Designed by world-renowned firm Seltzer Schaefer Architects, the three-story, 35,000-SF building will work to architecturally unite Tulsa’s past with its future. One side of the building will be dominated by a glass wall that echoes Tulsa City Hall and alludes to the technology and transparency for which Hogan is known, while another will pay homage to the classic red brick buildings of the historic Greenwood District to the north.

“When we set out to design a new headquarters, we wanted something that would be more than a place to put our growing staff,” said Hogan COO Aaron Tracy. “We wanted to build something of architectural significance that would anchor the east end of downtown.”

Additional features include:

Sustainable design and construction including a green roof and 70 geothermal wells
Meeting space to accommodate training workshops and our partners and distributers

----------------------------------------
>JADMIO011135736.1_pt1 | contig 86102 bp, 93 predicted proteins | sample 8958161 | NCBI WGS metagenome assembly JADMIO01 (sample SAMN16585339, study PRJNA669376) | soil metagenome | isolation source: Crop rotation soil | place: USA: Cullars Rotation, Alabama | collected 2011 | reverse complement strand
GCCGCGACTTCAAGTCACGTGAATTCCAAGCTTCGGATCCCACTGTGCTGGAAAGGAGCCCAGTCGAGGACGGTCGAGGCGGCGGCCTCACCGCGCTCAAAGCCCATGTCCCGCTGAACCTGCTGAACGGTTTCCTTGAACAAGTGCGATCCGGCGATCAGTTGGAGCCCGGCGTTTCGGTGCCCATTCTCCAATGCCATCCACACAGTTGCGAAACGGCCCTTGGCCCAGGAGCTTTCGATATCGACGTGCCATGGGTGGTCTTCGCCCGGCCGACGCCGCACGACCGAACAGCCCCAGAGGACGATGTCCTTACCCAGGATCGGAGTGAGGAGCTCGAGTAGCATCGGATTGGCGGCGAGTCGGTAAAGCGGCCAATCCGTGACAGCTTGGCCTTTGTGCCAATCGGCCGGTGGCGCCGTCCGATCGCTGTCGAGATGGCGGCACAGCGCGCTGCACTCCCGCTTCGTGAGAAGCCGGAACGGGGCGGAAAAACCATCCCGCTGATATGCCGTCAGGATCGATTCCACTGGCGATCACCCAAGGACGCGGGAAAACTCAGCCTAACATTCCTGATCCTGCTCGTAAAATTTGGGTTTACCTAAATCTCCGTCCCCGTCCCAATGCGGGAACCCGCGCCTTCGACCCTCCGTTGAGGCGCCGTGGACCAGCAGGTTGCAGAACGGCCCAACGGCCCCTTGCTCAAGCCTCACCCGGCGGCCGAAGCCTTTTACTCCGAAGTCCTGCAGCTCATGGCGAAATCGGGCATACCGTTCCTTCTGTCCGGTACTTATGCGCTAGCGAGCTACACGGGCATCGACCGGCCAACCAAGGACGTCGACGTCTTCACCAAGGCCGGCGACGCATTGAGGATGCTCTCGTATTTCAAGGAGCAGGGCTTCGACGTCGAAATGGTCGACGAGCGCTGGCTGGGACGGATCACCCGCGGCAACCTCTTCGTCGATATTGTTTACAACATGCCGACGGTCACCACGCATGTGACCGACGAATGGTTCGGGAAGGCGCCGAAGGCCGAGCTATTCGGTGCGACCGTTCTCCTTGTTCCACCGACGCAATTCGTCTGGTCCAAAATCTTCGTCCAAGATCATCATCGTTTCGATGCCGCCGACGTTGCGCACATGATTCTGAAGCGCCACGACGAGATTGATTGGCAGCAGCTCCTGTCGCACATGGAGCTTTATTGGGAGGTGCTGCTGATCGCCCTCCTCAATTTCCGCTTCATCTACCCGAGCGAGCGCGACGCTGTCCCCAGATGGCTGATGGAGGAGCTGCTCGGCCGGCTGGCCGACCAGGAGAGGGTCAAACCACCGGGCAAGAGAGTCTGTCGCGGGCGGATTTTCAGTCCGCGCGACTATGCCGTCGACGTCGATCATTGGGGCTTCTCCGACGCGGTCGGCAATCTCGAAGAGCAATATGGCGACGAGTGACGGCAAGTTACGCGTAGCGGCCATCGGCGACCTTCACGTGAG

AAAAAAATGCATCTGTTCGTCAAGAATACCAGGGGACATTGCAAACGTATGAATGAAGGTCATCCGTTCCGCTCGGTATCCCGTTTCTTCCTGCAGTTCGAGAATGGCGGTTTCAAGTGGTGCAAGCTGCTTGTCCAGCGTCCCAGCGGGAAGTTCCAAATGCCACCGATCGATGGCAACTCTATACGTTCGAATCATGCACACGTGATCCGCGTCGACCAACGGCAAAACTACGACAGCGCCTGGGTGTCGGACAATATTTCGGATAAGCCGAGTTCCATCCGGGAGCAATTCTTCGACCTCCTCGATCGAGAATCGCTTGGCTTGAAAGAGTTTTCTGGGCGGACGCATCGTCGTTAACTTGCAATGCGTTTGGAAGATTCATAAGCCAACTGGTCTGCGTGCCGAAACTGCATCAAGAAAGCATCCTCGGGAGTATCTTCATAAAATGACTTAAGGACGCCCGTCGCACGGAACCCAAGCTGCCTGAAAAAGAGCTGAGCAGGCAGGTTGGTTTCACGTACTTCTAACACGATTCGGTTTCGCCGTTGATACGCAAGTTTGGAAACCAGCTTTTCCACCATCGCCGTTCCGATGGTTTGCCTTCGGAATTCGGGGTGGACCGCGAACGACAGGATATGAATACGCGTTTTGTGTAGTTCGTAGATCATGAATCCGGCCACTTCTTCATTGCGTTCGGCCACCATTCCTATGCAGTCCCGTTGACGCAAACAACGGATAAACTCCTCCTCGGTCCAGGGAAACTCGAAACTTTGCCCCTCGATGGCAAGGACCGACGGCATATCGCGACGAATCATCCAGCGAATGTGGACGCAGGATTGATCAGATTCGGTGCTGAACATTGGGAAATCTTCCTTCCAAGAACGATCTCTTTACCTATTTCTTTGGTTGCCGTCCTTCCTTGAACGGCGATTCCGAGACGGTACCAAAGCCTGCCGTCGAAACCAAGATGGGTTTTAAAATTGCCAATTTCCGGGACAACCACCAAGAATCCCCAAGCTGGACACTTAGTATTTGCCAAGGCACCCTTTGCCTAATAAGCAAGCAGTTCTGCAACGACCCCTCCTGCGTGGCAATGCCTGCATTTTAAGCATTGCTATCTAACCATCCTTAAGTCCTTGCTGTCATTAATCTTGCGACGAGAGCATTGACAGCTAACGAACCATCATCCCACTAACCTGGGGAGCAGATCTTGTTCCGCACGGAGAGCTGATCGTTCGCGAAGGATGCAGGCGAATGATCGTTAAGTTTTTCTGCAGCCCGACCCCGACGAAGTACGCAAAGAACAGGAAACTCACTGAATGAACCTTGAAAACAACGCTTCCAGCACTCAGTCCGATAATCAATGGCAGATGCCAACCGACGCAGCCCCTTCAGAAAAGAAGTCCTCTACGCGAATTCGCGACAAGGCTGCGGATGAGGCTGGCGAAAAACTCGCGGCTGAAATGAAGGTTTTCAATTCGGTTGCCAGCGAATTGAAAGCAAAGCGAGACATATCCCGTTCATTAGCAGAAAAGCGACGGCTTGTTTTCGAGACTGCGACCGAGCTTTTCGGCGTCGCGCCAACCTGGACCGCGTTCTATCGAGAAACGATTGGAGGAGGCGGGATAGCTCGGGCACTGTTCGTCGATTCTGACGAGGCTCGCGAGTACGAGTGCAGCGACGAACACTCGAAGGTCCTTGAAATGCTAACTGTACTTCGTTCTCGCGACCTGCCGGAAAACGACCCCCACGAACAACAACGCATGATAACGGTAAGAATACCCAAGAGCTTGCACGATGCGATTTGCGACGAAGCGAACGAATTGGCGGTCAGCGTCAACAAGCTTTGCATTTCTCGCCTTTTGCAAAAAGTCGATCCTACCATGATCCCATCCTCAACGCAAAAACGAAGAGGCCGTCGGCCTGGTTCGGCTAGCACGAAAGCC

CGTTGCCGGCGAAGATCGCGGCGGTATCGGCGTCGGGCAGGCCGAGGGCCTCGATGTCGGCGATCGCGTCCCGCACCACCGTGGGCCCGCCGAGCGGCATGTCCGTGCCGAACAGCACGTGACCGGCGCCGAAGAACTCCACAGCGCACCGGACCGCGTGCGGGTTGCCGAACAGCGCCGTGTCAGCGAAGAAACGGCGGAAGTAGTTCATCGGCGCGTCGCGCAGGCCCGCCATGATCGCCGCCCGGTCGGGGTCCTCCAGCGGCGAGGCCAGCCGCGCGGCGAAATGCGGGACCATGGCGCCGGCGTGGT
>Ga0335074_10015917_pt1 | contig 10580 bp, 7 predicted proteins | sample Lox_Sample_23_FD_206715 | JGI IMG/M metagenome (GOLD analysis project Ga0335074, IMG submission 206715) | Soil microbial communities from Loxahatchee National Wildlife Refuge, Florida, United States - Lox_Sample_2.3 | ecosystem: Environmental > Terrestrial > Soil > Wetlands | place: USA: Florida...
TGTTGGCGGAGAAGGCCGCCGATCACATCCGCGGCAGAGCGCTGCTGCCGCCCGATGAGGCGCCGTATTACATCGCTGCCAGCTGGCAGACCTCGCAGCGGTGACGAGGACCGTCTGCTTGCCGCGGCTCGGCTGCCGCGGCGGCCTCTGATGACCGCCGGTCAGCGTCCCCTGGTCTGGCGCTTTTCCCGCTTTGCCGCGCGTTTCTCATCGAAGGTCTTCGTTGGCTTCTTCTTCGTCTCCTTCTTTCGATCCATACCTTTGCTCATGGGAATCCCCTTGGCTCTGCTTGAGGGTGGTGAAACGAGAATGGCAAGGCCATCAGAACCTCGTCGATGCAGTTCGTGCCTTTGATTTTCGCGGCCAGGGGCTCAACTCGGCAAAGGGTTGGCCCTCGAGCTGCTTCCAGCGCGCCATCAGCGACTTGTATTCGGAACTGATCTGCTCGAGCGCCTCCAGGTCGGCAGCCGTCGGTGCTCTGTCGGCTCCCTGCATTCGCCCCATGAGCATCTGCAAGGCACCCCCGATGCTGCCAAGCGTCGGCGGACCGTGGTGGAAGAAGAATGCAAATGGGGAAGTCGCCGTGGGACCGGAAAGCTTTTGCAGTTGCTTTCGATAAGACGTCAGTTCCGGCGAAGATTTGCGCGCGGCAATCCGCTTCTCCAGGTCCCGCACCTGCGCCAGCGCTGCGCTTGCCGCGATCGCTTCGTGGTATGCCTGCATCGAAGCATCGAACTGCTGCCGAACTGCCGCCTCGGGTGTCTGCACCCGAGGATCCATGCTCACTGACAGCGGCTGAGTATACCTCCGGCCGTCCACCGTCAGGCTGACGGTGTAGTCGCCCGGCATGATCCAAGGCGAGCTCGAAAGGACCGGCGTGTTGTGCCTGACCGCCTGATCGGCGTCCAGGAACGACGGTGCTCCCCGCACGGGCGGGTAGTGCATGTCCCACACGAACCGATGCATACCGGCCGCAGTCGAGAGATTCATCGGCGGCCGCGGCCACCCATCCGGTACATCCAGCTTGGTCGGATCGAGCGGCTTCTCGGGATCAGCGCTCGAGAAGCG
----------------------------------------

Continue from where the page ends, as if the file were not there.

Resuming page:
Rooftop patio and entertaining space, including a catering kitchen
Public art by renowned artist Shantell Martin
Design and workspace layout that reinforces collaboration and our work-hard, play-hard culture

Ted Osgood, American Commercial Group, is acting as developer, and Flintco is supervising construction.

“There are so many exciting things going on in our downtown right now,” Tracy said. “We have a young, highly educated group that wants an exciting place to be. Now, Tulsa’s downtown can compete with markets like Chicago, Dallas and Denver. There are places to live, places to eat and places to be entertained all within walking distance.”

For recent press coverage of Hogan’s new headquarters, click here.

You're Invited! How to Grow Employee Engagement Using Personality

Posted by Hogan Assessments on Fri, Sep 19, 2014

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Topics: personality

Dysfunctional Team? It's Your Fault

Posted by Ryan Daly on Thu, Sep 18, 2014


High-performing teams can provide an undeniable advantage over the competition. However, most managers will tell you that although it is easy to put together a team with great potential, they rarely perform at their maximum capacity. Why? Because you’re doing it wrong.